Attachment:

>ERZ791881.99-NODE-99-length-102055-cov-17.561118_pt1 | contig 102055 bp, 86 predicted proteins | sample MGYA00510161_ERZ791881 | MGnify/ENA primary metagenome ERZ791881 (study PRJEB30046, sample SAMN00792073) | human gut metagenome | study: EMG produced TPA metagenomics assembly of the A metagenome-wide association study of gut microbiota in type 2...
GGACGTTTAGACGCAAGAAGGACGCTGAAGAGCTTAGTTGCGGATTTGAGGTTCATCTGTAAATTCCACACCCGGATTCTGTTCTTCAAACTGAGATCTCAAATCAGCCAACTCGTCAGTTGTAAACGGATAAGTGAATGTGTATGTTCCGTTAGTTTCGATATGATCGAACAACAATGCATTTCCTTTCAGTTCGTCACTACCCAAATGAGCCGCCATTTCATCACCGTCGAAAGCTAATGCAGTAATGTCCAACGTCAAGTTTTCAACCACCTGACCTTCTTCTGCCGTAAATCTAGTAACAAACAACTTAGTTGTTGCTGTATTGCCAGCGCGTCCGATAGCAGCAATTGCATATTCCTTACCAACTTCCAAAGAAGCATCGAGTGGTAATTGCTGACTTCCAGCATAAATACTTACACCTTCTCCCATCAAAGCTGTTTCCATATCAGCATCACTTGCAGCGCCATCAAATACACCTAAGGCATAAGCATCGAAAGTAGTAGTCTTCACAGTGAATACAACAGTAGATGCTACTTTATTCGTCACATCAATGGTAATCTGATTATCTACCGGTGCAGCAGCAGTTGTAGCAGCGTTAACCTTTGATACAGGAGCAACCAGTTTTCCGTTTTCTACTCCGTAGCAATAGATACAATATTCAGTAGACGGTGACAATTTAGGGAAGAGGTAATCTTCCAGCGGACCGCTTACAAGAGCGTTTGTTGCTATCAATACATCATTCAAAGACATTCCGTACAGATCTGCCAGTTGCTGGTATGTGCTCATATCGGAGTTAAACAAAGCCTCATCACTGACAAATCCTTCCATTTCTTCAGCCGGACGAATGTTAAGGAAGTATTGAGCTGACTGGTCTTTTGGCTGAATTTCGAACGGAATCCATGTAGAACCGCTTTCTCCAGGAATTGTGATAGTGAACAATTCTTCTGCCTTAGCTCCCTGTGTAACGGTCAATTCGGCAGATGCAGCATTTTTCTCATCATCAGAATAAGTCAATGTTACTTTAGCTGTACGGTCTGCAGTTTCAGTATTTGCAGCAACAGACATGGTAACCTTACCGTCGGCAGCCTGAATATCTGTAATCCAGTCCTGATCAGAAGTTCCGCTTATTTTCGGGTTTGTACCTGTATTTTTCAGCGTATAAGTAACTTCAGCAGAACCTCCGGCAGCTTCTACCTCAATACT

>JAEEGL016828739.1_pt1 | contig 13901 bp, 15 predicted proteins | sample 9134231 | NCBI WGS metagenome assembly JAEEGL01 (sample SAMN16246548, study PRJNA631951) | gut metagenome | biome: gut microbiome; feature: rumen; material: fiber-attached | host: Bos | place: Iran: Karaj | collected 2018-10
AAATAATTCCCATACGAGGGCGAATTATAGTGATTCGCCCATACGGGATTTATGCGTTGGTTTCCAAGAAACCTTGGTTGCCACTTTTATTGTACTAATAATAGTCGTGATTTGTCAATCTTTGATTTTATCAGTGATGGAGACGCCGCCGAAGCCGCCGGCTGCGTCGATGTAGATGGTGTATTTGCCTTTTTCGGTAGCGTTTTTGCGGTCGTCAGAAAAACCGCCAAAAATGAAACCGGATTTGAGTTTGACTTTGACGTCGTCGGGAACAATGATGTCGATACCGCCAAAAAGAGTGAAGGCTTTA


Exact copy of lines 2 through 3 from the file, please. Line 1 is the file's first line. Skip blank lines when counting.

GGACGTTTAGACGCAAGAAGGACGCTGAAGAGCTTAGTTGCGGATTTGAGGTTCATCTGTAAATTCCACACCCGGATTCTGTTCTTCAAACTGAGATCTCAAATCAGCCAACTCGTCAGTTGTAAACGGATAAGTGAATGTGTATGTTCCGTTAGTTTCGATATGATCGAACAACAATGCATTTCCTTTCAGTTCGTCACTACCCAAATGAGCCGCCATTTCATCACCGTCGAAAGCTAATGCAGTAATGTCCAACGTCAAGTTTTCAACCACCTGACCTTCTTCTGCCGTAAATCTAGTAACAAACAACTTAGTTGTTGCTGTATTGCCAGCGCGTCCGATAGCAGCAATTGCATATTCCTTACCAACTTCCAAAGAAGCATCGAGTGGTAATTGCTGACTTCCAGCATAAATACTTACACCTTCTCCCATCAAAGCTGTTTCCATATCAGCATCACTTGCAGCGCCATCAAATACACCTAAGGCATAAGCATCGAAAGTAGTAGTCTTCACAGTGAATACAACAGTAGATGCTACTTTATTCGTCACATCAATGGTAATCTGATTATCTACCGGTGCAGCAGCAGTTGTAGCAGCGTTAACCTTTGATACAGGAGCAACCAGTTTTCCGTTTTCTACTCCGTAGCAATAGATACAATATTCAGTAGACGGTGACAATTTAGGGAAGAGGTAATCTTCCAGCGGACCGCTTACAAGAGCGTTTGTTGCTATCAATACATCATTCAAAGACATTCCGTACAGATCTGCCAGTTGCTGGTATGTGCTCATATCGGAGTTAAACAAAGCCTCATCACTGACAAATCCTTCCATTTCTTCAGCCGGACGAATGTTAAGGAAGTATTGAGCTGACTGGTCTTTTGGCTGAATTTCGAACGGAATCCATGTAGAACCGCTTTCTCCAGGAATTGTGATAGTGAACAATTCTTCTGCCTTAGCTCCCTGTGTAACGGTCAATTCGGCAGATGCAGCATTTTTCTCATCATCAGAATAAGTCAATGTTACTTTAGCTGTACGGTCTGCAGTTTCAGTATTTGCAGCAACAGACATGGTAACCTTACCGTCGGCAGCCTGAATATCTGTAATCCAGTCCTGATCAGAAGTTCCGCTTATTTTCGGGTTTGTACCTGTATTTTTCAGCGTATAAGTAACTTCAGCAGAACCTCCGGCAGCTTCTACCTCAATACT

>JAEEGL016828739.1_pt1 | contig 13901 bp, 15 predicted proteins | sample 9134231 | NCBI WGS metagenome assembly JAEEGL01 (sample SAMN16246548, study PRJNA631951) | gut metagenome | biome: gut microbiome; feature: rumen; material: fiber-attached | host: Bos | place: Iran: Karaj | collected 2018-10